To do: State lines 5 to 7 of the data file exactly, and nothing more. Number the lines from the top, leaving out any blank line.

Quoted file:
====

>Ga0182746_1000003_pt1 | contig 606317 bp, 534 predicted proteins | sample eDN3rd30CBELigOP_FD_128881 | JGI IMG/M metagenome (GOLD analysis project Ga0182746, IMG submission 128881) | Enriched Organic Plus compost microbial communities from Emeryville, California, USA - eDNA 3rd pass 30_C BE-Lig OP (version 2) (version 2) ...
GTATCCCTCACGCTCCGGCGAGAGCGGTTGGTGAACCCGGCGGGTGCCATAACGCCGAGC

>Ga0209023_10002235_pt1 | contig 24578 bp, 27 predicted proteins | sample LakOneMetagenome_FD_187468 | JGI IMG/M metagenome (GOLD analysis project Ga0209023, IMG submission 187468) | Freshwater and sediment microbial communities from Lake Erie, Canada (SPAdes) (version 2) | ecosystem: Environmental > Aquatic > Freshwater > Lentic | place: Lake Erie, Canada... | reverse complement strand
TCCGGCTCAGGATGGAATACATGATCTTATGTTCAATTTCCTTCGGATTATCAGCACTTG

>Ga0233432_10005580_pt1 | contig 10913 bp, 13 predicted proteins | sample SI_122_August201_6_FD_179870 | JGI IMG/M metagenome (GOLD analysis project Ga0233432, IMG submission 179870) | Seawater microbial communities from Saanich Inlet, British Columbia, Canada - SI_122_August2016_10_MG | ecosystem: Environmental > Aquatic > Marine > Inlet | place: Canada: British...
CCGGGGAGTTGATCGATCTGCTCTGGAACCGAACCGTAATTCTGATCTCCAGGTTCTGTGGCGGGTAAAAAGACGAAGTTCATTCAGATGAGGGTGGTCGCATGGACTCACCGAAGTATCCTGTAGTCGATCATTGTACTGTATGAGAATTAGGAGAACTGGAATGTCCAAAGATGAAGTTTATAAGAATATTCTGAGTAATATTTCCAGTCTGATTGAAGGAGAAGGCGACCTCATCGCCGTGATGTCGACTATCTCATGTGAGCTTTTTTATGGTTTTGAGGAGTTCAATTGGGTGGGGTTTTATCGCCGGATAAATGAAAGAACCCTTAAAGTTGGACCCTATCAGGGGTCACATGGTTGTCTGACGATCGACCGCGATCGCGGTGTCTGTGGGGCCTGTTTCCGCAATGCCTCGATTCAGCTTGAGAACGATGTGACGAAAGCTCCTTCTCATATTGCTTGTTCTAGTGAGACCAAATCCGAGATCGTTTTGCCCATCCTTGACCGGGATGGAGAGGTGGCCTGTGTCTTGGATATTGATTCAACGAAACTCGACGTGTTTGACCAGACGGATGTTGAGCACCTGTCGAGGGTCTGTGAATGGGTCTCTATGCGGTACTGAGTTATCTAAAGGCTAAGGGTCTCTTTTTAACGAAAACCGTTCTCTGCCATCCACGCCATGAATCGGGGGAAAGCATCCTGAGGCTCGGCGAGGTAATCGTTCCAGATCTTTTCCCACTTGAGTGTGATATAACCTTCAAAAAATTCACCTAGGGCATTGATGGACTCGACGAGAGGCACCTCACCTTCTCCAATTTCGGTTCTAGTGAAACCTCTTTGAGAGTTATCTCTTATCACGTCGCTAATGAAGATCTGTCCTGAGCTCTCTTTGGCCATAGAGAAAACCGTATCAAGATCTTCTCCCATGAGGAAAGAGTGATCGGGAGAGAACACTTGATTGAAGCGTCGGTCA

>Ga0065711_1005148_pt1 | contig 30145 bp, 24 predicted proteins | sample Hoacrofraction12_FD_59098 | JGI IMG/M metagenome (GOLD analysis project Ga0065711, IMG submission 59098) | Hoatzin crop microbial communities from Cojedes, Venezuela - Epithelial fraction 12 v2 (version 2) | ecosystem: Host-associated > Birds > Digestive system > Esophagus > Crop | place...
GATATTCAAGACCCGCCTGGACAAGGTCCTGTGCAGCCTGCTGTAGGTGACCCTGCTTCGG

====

>Ga0233432_10005580_pt1 | contig 10913 bp, 13 predicted proteins | sample SI_122_August201_6_FD_179870 | JGI IMG/M metagenome (GOLD analysis project Ga0233432, IMG submission 179870) | Seawater microbial communities from Saanich Inlet, British Columbia, Canada - SI_122_August2016_10_MG | ecosystem: Environmental > Aquatic > Marine > Inlet | place: Canada: British...
CCGGGGAGTTGATCGATCTGCTCTGGAACCGAACCGTAATTCTGATCTCCAGGTTCTGTGGCGGGTAAAAAGACGAAGTTCATTCAGATGAGGGTGGTCGCATGGACTCACCGAAGTATCCTGTAGTCGATCATTGTACTGTATGAGAATTAGGAGAACTGGAATGTCCAAAGATGAAGTTTATAAGAATATTCTGAGTAATATTTCCAGTCTGATTGAAGGAGAAGGCGACCTCATCGCCGTGATGTCGACTATCTCATGTGAGCTTTTTTATGGTTTTGAGGAGTTCAATTGGGTGGGGTTTTATCGCCGGATAAATGAAAGAACCCTTAAAGTTGGACCCTATCAGGGGTCACATGGTTGTCTGACGATCGACCGCGATCGCGGTGTCTGTGGGGCCTGTTTCCGCAATGCCTCGATTCAGCTTGAGAACGATGTGACGAAAGCTCCTTCTCATATTGCTTGTTCTAGTGAGACCAAATCCGAGATCGTTTTGCCCATCCTTGACCGGGATGGAGAGGTGGCCTGTGTCTTGGATATTGATTCAACGAAACTCGACGTGTTTGACCAGACGGATGTTGAGCACCTGTCGAGGGTCTGTGAATGGGTCTCTATGCGGTACTGAGTTATCTAAAGGCTAAGGGTCTCTTTTTAACGAAAACCGTTCTCTGCCATCCACGCCATGAATCGGGGGAAAGCATCCTGAGGCTCGGCGAGGTAATCGTTCCAGATCTTTTCCCACTTGAGTGTGATATAACCTTCAAAAAATTCACCTAGGGCATTGATGGACTCGACGAGAGGCACCTCACCTTCTCCAATTTCGGTTCTAGTGAAACCTCTTTGAGAGTTATCTCTTATCACGTCGCTAATGAAGATCTGTCCTGAGCTCTCTTTGGCCATAGAGAAAACCGTATCAAGATCTTCTCCCATGAGGAAAGAGTGATCGGGAGAGAACACTTGATTGAAGCGTCGGTCA

>Ga0065711_1005148_pt1 | contig 30145 bp, 24 predicted proteins | sample Hoacrofraction12_FD_59098 | JGI IMG/M metagenome (GOLD analysis project Ga0065711, IMG submission 59098) | Hoatzin crop microbial communities from Cojedes, Venezuela - Epithelial fraction 12 v2 (version 2) | ecosystem: Host-associated > Birds > Digestive system > Esophagus > Crop | place...